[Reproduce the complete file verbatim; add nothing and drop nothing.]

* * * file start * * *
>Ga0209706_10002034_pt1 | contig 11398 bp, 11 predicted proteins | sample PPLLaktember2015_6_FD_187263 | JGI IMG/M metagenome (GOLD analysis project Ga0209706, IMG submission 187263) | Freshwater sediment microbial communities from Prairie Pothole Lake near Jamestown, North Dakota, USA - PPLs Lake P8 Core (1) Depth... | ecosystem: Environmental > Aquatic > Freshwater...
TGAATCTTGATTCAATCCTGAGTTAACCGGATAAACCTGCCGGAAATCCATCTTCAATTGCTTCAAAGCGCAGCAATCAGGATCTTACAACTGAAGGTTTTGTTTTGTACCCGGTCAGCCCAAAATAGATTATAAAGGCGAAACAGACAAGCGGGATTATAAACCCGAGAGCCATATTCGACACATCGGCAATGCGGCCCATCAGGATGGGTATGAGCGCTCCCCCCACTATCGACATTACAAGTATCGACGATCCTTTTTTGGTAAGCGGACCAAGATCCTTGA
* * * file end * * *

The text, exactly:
>Ga0209706_10002034_pt1 | contig 11398 bp, 11 predicted proteins | sample PPLLaktember2015_6_FD_187263 | JGI IMG/M metagenome (GOLD analysis project Ga0209706, IMG submission 187263) | Freshwater sediment microbial communities from Prairie Pothole Lake near Jamestown, North Dakota, USA - PPLs Lake P8 Core (1) Depth... | ecosystem: Environmental > Aquatic > Freshwater...
TGAATCTTGATTCAATCCTGAGTTAACCGGATAAACCTGCCGGAAATCCATCTTCAATTGCTTCAAAGCGCAGCAATCAGGATCTTACAACTGAAGGTTTTGTTTTGTACCCGGTCAGCCCAAAATAGATTATAAAGGCGAAACAGACAAGCGGGATTATAAACCCGAGAGCCATATTCGACACATCGGCAATGCGGCCCATCAGGATGGGTATGAGCGCTCCCCCCACTATCGACATTACAAGTATCGACGATCCTTTTTTGGTAAGCGGACCAAGATCCTTGA